Thus, as can be seen in FIG. 1, dynamic fermentation controller 104 alters the temperature, pH, and enzyme dosage as appropriate for fermenter system 102 during the simultaneous saccharification and fermentation process being performed by fermenter system 102. Controller 104 thus allows fermenter system 100 to adapt to changing conditions during the simultaneous saccharification and fermentation process of fermenter system 102, allowing for more efficient production of ethanol. This alteration of the temperature, pH, and enzyme dosage can be performed continuously while fermenter system 102 is producing ethanol, or alternatively can be performed at regular or irregular intervals while fermenter system 102 is producing ethanol. For example, the alteration of the temperature, pH, and enzyme dosage can be performed continually, every ten seconds, every minute, every minute when system 102 begins and then every five seconds after system 102 has been producing ethanol for at least a threshold amount of time or after at least a threshold amount of ethanol has been produced, and so forth.
The dynamic fermentation controller 104 is discussed herein primarily with reference to dynamically determining the appropriate set point values for temperature, pH, and enzyme dosage. Alternatively, controller 104 can set the appropriate set point values for only one or only two of the temperature, pH, and enzyme dosage.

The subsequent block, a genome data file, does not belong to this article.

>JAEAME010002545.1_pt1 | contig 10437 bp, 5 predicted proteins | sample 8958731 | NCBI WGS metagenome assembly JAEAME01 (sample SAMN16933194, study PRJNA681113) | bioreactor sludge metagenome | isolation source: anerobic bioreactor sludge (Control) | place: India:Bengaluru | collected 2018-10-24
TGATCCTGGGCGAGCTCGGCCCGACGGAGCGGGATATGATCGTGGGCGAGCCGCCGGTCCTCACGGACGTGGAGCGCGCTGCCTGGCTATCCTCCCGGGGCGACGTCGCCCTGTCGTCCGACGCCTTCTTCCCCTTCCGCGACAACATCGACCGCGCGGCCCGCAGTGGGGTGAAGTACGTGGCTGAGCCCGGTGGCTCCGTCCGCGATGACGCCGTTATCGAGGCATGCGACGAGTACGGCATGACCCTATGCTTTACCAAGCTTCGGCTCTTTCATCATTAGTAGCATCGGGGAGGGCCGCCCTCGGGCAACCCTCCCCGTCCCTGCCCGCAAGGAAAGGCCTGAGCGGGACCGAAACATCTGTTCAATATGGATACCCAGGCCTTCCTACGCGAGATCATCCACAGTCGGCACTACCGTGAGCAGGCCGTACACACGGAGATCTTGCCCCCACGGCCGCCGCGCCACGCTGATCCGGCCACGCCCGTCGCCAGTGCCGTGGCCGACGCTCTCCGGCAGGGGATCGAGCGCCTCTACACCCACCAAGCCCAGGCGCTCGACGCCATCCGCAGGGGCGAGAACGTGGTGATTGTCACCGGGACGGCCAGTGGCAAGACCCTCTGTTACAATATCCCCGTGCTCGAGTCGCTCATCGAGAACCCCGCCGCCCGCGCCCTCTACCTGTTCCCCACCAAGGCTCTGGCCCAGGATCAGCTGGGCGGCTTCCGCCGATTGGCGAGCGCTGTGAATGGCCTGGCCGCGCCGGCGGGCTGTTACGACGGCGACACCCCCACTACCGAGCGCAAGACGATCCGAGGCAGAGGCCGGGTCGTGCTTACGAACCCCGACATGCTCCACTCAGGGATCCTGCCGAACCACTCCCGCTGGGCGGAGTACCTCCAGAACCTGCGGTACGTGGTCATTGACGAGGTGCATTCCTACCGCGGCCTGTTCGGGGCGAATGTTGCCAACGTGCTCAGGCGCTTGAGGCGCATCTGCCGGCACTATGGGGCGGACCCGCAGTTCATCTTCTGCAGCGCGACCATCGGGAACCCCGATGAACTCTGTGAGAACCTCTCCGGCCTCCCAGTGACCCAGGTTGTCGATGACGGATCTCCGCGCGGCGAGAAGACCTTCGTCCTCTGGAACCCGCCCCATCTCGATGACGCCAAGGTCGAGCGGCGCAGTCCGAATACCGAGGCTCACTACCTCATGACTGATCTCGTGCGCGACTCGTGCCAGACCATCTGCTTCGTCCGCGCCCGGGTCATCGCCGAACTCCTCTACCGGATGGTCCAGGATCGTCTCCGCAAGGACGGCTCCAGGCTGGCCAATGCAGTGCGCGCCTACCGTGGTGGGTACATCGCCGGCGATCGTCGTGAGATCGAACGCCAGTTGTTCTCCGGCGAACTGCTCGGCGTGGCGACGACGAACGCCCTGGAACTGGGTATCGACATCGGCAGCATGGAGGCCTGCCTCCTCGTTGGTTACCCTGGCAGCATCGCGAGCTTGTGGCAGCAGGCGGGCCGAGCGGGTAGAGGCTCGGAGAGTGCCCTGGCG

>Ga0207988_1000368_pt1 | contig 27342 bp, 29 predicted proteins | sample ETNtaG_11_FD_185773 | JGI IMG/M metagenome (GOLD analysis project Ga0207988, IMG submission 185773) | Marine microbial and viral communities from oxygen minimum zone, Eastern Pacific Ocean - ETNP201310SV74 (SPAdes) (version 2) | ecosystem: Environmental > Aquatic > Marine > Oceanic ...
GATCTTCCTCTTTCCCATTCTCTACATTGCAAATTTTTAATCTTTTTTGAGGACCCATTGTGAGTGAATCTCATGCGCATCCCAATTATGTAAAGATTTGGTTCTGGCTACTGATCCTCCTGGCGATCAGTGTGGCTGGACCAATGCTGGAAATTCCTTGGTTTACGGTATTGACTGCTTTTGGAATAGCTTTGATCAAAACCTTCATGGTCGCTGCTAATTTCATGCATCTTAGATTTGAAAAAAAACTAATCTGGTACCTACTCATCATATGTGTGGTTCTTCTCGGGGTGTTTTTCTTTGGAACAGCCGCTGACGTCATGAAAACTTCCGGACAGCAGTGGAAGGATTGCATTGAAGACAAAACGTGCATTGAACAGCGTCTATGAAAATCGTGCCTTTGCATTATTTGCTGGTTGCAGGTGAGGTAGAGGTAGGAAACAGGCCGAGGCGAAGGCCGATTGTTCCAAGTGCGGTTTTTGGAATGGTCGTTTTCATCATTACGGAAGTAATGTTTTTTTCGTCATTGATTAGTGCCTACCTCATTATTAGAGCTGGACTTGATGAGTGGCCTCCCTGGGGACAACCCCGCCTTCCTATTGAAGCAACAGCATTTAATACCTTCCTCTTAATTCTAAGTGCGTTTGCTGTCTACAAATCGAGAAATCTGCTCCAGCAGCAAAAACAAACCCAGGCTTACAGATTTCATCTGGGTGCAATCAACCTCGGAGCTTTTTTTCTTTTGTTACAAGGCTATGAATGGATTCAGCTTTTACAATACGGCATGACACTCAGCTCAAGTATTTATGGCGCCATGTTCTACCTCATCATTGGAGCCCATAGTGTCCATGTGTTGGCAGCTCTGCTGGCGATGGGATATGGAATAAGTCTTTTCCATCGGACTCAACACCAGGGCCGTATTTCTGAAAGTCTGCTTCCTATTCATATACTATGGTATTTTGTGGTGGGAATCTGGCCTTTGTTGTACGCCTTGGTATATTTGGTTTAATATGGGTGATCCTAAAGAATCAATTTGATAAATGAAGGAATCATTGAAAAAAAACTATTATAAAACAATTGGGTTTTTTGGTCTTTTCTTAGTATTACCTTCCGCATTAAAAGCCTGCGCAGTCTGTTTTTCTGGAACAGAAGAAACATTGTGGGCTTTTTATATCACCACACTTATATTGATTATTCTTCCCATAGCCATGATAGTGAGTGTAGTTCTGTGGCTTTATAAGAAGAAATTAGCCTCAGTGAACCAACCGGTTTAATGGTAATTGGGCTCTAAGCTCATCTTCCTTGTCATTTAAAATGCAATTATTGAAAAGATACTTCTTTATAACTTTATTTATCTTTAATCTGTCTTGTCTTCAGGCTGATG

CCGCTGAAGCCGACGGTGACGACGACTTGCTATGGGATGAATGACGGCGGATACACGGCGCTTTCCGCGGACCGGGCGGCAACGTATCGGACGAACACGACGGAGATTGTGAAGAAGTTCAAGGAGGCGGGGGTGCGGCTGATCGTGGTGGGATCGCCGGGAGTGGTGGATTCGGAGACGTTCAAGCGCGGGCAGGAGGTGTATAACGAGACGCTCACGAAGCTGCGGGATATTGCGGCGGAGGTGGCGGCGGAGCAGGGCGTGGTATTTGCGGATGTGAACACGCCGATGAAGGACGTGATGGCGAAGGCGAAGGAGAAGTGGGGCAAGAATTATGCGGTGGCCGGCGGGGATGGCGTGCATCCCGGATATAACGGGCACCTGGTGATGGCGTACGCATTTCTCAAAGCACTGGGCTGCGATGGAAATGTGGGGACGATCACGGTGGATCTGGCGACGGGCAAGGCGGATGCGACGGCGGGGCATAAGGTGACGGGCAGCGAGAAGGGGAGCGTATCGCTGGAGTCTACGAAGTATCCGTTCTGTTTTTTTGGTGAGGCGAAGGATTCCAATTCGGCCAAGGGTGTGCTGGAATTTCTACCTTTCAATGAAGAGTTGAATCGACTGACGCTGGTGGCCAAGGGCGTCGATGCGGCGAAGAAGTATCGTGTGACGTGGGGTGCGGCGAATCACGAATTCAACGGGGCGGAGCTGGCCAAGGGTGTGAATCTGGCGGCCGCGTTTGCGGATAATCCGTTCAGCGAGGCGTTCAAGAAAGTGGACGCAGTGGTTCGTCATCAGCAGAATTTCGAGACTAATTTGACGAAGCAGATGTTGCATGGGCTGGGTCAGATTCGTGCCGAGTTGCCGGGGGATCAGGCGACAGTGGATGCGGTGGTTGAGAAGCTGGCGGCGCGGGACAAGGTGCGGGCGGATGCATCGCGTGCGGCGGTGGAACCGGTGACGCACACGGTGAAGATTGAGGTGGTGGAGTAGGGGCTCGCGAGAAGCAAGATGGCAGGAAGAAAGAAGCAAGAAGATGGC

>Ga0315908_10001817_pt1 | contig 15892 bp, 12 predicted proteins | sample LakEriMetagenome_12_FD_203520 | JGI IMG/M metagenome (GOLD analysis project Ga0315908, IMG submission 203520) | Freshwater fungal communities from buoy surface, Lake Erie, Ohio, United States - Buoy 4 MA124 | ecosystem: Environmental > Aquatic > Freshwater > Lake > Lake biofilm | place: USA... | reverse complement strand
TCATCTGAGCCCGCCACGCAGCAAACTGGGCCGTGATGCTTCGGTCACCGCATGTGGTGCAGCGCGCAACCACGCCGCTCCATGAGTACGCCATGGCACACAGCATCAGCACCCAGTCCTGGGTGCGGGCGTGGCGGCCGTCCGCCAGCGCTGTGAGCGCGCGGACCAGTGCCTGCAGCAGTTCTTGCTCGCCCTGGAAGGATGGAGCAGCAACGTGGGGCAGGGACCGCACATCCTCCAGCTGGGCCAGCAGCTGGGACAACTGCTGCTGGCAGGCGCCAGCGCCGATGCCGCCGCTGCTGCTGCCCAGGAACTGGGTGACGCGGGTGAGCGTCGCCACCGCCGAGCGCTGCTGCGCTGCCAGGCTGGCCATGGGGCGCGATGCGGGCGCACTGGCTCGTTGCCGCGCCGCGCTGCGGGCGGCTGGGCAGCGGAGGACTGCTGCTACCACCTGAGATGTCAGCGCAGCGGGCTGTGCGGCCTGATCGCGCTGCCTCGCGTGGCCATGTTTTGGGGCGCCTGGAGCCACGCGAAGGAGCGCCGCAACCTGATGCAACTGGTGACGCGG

The use of dynamic fermentation controller 104 over traditional fermentation processes can result in several advantages. Among these advantages are a reduction in the amount of enzyme used in the fermentation process, which equates to a financial savings in operating costs.
FIG. 2 is a block diagram illustrating an example fermentation system 200 using a dynamic fermentation controller. In system 200, a corn slurry 202 is generated by adding water to ground corn (typically having been previously ground in a hammer mill or other kinds of mill similar to a hammer mill). Corn slurry 202 is input to a liquefaction process 204, which adds an enzyme that breaks down long chain polymers in starch into shorter chain polymers (maltodextrins). Liquefaction process 204 also reduces the viscosity of the corn slurry. Any of a variety of different enzymes that break down long chain polymers in starch into shorter chain polymers can be used in liquefaction process 204, such as a-amylase.